Jordan, 60

Then: punk style icon

Now: veterinary nurse

 Jordan worked at the forefront of punk. Photograph: Alan Powdrill for the Guardian
People said, “You must be so brave, looking like that out in the street.” I’d often wear a mohair jumper with suspenders and stockings and see-through knickers. It was nothing to do with bravery. Quite the opposite. It was about feeling comfortable and at one with yourself. I always liked dressing my own way. When I came up to London to try to get a job at Vivienne Westwood and Malcolm McLaren’s shop, Sex, I was already wearing the stuff they were selling – I had just cobbled it together myself. But there wasn’t a job available straight away, so in the meantime I went to work in Harrods with green makeup on.
I eventually worked right at the forefront of punk with Vivienne and Malcolm. I styled the Sex Pistols – messing up their clothes. I appeared on stage with them, including on their first TV appearance on Granada’s So It Goes, to lend weight to their performance fashion-wise. I also managed Adam And The Ants during their punk era.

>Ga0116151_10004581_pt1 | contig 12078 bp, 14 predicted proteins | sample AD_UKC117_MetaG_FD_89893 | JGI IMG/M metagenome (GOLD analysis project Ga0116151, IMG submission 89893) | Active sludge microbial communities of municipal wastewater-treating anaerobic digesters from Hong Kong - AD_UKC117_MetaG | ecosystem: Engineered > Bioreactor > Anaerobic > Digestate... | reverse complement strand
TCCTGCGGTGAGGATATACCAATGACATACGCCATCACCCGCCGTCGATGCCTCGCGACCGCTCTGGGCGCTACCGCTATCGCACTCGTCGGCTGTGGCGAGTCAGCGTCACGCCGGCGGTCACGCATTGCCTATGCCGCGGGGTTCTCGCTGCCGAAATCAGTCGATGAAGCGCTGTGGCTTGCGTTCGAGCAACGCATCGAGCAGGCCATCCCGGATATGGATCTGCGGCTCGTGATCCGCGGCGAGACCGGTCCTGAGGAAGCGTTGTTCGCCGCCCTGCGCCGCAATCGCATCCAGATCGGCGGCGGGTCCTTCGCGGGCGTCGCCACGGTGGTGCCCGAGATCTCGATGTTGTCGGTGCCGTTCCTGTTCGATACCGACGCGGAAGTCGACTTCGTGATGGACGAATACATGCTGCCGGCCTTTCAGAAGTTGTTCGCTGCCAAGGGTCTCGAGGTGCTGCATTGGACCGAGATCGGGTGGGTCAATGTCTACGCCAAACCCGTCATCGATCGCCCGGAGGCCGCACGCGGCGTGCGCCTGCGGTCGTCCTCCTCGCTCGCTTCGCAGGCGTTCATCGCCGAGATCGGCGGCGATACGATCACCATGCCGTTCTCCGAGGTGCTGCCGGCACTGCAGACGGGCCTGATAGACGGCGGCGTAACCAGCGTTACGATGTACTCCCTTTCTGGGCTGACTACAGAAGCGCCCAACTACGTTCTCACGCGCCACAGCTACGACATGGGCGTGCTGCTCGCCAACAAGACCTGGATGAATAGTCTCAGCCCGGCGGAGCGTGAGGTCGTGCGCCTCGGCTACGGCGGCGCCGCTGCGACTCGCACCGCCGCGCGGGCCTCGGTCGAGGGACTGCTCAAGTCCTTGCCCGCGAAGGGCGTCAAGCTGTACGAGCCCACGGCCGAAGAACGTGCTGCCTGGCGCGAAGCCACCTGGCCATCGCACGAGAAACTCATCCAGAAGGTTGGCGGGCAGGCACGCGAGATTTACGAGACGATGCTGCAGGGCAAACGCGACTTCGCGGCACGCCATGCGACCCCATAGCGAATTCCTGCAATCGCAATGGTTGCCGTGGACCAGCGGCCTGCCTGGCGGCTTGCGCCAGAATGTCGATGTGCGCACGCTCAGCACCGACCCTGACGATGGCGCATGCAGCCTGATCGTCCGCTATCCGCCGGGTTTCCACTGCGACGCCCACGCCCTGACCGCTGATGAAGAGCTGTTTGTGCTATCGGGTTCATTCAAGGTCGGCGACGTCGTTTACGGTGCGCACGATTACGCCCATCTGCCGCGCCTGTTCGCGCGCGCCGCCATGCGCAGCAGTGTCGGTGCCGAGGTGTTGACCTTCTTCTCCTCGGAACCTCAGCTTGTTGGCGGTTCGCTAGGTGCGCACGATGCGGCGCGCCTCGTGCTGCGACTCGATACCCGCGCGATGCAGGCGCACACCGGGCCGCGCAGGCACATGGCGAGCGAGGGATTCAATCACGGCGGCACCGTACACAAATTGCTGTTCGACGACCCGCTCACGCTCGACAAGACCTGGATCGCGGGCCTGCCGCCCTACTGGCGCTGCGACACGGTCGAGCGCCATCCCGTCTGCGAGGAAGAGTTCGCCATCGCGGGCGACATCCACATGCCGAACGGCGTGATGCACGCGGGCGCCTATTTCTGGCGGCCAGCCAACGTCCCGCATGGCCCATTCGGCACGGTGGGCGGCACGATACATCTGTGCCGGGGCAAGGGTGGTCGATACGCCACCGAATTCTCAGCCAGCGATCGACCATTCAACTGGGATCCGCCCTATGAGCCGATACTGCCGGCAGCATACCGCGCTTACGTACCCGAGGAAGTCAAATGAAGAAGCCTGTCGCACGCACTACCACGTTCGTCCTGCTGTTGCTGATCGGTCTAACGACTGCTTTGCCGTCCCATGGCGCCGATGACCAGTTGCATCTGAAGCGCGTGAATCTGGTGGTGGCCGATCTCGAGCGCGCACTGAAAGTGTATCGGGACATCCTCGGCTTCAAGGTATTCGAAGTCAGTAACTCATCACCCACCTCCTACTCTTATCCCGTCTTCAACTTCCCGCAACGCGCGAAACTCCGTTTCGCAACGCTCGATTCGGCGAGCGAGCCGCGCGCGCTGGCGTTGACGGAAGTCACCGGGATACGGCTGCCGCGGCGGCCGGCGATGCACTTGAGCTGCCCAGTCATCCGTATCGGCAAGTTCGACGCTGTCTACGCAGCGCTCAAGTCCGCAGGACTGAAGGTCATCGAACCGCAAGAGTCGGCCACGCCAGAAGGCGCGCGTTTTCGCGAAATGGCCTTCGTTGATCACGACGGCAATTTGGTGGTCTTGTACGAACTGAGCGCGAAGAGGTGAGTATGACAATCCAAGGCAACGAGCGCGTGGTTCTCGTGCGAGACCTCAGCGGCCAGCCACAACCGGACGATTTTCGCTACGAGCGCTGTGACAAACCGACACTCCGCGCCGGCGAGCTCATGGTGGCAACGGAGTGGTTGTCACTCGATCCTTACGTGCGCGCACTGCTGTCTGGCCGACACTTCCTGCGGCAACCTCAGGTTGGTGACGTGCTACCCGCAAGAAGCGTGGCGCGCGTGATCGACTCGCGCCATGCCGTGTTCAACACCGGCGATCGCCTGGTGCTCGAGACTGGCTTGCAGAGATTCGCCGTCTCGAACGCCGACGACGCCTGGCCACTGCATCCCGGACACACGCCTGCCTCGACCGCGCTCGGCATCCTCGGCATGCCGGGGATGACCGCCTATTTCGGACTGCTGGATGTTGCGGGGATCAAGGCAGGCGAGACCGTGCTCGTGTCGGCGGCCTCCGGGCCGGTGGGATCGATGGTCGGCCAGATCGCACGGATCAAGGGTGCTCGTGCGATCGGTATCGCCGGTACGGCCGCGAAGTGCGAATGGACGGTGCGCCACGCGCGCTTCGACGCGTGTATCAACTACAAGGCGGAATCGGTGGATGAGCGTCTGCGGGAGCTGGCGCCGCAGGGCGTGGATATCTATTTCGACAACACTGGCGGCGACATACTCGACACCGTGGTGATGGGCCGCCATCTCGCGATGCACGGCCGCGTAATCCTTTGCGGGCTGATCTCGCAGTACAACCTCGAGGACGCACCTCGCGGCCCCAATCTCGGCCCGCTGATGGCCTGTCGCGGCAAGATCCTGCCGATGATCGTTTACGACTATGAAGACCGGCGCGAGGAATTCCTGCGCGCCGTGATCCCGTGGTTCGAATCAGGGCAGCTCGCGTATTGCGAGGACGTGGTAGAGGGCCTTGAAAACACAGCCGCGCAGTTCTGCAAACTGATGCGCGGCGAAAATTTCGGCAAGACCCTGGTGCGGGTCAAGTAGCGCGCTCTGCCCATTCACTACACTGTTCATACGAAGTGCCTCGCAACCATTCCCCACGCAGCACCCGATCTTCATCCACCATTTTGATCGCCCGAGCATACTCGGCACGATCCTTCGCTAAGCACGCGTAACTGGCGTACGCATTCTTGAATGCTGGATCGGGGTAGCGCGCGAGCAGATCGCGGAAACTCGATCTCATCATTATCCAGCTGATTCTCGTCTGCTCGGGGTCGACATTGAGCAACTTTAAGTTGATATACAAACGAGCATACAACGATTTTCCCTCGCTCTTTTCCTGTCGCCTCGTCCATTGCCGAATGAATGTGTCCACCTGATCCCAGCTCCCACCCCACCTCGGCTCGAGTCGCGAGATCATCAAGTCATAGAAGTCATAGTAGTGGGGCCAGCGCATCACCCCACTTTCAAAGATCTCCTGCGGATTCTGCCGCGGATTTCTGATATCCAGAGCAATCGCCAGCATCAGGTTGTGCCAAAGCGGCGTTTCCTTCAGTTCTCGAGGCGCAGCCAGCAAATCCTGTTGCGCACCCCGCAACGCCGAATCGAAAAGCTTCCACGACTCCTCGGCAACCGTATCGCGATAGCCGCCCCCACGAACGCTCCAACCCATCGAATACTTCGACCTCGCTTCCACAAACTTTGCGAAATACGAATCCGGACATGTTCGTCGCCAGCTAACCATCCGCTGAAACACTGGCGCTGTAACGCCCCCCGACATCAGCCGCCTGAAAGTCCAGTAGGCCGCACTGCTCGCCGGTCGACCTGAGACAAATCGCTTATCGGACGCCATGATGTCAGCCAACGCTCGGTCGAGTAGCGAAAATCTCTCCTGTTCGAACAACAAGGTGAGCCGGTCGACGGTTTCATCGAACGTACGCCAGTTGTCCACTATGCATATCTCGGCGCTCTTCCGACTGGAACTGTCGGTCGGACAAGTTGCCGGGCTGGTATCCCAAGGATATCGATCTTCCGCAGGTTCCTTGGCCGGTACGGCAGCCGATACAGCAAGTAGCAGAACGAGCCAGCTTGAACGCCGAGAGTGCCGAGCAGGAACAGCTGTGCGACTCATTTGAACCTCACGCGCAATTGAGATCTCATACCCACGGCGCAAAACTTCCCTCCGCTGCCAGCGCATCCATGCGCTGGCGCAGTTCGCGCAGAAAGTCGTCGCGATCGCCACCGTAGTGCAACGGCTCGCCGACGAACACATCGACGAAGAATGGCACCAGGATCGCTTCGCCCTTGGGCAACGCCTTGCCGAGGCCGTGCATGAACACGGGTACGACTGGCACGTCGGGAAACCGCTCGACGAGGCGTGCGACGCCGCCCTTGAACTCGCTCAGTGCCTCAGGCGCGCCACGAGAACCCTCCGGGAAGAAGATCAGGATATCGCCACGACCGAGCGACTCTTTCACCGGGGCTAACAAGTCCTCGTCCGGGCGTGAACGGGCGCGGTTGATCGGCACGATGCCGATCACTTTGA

A lot of the major music moguls were extremely sexist. An A&R guy once said to my face, “This is not a woman’s job. You should be cooking and laying on your back.” I didn’t want to be there any more, so I came home to Seaford.
 Jordan now. Photograph: Alan Powdrill for the Guardian
I wanted to work in something meaningful, so I got a job at my local vet’s. I’ve now been there for 22 years. It’s not pushing bits of paper around. It’s a real job where you can make a difference to how animals are cared for. Punk showed me you could be whatever you wanted to be, and that’s the way I’ve lived my life. I haven’t changed.
A lot of my old teachers still live locally and bring their animals in. They remember all the trouble I got in at school. I had a row with my headmaster. He said, “I can’t have you looking like this. You’ve got red and pink hair. You’ve got a mohican. They’ll all start copying you.” I told him, “No one’s going to copy me. Look at them. They’re laughing.” They made me wear a headscarf when I walked between lessons. Now these teachers say, “Oh, I always loved how you looked.” A bit of history has been rewritten.

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